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The Impulsive Scribe (18-20).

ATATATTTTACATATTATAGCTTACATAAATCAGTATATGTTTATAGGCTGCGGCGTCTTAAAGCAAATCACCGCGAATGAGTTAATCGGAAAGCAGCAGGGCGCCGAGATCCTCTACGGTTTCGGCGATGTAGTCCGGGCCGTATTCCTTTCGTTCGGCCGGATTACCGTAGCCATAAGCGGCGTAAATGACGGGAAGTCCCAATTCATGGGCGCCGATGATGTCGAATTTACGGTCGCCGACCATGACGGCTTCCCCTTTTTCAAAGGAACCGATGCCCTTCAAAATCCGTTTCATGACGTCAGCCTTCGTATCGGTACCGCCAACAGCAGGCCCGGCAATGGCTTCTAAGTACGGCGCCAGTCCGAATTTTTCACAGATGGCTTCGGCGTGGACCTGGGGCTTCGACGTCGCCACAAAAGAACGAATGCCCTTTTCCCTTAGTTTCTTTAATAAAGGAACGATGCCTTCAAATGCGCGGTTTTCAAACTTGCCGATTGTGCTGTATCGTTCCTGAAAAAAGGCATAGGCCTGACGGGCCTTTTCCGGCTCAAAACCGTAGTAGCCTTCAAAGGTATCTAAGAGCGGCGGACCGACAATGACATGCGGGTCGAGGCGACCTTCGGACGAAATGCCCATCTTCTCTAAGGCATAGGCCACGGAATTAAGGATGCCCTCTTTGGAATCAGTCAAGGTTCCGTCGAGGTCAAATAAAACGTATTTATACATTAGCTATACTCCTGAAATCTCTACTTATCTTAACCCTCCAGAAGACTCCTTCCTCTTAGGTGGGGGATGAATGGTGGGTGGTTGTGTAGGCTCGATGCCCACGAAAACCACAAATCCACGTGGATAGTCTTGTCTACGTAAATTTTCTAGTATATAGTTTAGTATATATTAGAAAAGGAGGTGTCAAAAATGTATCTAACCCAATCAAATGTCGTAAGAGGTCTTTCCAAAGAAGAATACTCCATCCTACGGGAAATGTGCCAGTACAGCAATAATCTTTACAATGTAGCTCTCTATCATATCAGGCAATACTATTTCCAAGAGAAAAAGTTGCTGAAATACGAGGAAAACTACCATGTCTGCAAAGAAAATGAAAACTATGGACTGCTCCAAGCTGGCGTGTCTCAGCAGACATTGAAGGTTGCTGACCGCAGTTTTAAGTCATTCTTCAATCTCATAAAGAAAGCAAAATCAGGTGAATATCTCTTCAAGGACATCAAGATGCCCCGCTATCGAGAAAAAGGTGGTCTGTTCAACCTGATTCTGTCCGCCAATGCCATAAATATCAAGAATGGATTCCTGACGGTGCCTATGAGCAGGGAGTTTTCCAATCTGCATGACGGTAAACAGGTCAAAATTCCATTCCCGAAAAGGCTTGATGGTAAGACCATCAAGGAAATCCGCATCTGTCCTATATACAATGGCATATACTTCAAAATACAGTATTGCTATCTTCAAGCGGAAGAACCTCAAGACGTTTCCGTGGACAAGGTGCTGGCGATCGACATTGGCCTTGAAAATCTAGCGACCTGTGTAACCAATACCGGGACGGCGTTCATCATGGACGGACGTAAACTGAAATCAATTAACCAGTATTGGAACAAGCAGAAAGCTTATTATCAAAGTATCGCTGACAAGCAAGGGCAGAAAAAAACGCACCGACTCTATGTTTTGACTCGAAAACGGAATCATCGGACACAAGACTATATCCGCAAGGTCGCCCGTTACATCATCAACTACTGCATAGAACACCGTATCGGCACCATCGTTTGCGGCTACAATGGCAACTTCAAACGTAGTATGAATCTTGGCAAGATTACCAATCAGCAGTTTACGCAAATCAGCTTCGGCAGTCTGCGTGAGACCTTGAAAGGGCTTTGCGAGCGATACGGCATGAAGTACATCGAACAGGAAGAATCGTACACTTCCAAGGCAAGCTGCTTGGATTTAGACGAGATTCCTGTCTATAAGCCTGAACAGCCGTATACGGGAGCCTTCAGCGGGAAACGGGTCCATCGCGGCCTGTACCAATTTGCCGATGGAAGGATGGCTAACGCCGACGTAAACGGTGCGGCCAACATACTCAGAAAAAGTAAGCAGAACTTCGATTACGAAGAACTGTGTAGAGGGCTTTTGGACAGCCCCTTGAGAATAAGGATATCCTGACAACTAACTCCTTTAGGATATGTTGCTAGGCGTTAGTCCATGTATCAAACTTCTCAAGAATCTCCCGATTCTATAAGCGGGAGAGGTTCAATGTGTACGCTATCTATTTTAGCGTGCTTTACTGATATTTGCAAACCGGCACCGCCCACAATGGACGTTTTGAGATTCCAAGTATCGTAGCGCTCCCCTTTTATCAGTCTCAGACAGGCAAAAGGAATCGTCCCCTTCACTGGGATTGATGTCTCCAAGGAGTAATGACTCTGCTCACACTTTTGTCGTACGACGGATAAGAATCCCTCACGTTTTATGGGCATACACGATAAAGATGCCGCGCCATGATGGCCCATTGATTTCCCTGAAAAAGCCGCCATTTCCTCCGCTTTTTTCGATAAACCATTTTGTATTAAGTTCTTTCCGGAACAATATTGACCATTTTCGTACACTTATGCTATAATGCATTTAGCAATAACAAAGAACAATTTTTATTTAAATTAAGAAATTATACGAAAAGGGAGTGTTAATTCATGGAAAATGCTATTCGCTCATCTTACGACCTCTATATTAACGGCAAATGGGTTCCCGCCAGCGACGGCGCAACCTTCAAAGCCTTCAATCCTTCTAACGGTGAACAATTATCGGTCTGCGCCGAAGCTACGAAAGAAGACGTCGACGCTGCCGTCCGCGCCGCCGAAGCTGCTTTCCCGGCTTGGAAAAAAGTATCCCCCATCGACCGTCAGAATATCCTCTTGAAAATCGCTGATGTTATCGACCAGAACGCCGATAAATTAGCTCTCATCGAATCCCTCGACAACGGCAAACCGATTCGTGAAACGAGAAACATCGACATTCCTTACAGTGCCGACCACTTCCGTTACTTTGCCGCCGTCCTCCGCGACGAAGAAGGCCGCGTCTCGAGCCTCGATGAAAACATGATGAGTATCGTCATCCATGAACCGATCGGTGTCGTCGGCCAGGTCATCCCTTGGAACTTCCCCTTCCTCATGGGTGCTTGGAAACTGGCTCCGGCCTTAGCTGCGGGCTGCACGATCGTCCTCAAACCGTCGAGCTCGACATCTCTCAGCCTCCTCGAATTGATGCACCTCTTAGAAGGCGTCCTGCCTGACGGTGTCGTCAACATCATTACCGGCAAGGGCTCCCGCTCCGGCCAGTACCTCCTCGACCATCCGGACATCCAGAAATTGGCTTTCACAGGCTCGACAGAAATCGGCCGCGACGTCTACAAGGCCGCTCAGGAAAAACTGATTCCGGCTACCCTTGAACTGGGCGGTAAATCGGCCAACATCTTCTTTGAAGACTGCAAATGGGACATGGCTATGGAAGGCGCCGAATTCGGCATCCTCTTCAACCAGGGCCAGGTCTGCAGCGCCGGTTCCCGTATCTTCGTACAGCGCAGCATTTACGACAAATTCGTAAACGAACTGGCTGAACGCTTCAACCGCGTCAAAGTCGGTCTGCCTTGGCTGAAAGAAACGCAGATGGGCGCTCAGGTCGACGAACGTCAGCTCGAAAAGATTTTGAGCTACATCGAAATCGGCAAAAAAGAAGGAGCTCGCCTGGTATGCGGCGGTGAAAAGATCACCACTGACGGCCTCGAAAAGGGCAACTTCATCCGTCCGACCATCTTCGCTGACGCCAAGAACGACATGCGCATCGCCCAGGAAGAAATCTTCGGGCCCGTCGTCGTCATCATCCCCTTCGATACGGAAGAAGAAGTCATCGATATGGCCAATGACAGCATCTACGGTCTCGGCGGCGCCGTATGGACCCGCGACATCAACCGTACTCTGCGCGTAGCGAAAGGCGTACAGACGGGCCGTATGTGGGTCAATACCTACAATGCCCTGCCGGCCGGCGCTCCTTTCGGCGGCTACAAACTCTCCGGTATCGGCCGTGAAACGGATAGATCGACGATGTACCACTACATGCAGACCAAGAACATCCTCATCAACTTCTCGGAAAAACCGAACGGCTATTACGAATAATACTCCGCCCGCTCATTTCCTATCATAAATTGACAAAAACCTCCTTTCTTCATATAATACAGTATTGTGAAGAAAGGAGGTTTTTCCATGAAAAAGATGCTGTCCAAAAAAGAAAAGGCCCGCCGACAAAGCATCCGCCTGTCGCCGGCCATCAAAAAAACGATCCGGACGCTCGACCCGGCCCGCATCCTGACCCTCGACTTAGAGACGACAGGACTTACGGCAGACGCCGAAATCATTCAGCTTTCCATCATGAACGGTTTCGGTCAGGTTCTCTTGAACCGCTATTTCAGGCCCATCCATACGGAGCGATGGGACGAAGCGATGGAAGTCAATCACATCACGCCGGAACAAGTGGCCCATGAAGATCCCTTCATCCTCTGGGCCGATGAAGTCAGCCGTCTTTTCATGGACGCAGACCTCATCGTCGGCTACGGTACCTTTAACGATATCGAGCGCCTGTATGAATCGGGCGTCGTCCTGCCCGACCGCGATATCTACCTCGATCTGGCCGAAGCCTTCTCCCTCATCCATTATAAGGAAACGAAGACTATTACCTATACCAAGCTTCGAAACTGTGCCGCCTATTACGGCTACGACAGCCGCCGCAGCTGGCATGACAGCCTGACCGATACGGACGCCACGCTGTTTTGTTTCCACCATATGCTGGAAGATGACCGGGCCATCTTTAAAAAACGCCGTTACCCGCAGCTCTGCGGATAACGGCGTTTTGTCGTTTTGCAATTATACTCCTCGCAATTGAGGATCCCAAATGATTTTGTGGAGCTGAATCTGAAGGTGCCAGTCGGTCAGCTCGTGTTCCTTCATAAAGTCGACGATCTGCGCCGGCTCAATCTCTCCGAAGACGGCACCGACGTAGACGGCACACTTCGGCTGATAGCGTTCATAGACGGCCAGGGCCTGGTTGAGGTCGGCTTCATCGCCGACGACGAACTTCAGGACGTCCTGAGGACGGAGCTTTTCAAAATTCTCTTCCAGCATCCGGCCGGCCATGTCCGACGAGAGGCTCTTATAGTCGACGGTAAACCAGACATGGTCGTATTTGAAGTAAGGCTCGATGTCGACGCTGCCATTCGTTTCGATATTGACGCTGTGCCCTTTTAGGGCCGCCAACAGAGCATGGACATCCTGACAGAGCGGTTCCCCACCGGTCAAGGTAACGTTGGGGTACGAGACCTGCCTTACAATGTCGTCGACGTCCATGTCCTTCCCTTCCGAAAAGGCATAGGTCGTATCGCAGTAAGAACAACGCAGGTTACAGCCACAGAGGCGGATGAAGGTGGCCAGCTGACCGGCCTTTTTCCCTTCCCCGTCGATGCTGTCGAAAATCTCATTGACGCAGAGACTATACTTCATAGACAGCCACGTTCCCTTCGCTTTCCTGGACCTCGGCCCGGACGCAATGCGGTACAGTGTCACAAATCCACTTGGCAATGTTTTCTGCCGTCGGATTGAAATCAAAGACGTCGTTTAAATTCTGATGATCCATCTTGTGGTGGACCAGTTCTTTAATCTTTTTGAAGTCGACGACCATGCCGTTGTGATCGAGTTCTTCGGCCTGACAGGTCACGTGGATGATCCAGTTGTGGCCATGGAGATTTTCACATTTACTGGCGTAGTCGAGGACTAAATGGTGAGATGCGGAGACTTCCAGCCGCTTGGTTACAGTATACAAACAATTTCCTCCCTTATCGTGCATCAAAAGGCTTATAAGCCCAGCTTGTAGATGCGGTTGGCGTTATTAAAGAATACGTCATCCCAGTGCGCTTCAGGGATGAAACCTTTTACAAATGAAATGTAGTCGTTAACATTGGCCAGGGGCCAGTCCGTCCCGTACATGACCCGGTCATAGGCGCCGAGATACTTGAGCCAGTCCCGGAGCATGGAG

The two incidents which follow, though at first sight apparently different in character from the great majority 114 of the group, are quite in place among the mighty deeds of the Master, manifesting, as they do, His penetrating insight into character. To all appearance there could have been no better offer than that of the impulsive scribe—"Master, I will follow Thee whithersoever Thou goest"; and, had it been made with a full understanding of all it meant, it would beyond all question have been at once accepted; but He Who "knew what was in man" saw at once what manner of man this was—how he was quite unprepared for the hardships he would have to undergo; and therefore, while by no means declining the offer, He gives him fair warning of what he might expect, in these memorable words: "The foxes have holes, and the birds of the air have nests; but the Son of man hath not where to lay His head." There is infinite pathos in the words. Moreover, the form in which the truth is put, while fitted effectually to deter the selfish and faint-hearted, would be no discouragement to a truly devoted and courageous soul, but would rather fire it with a holier ardour to follow the Son of man anywhere, at whatever cost, rejoicing to be "counted worthy to suffer shame" and loss "for His name."

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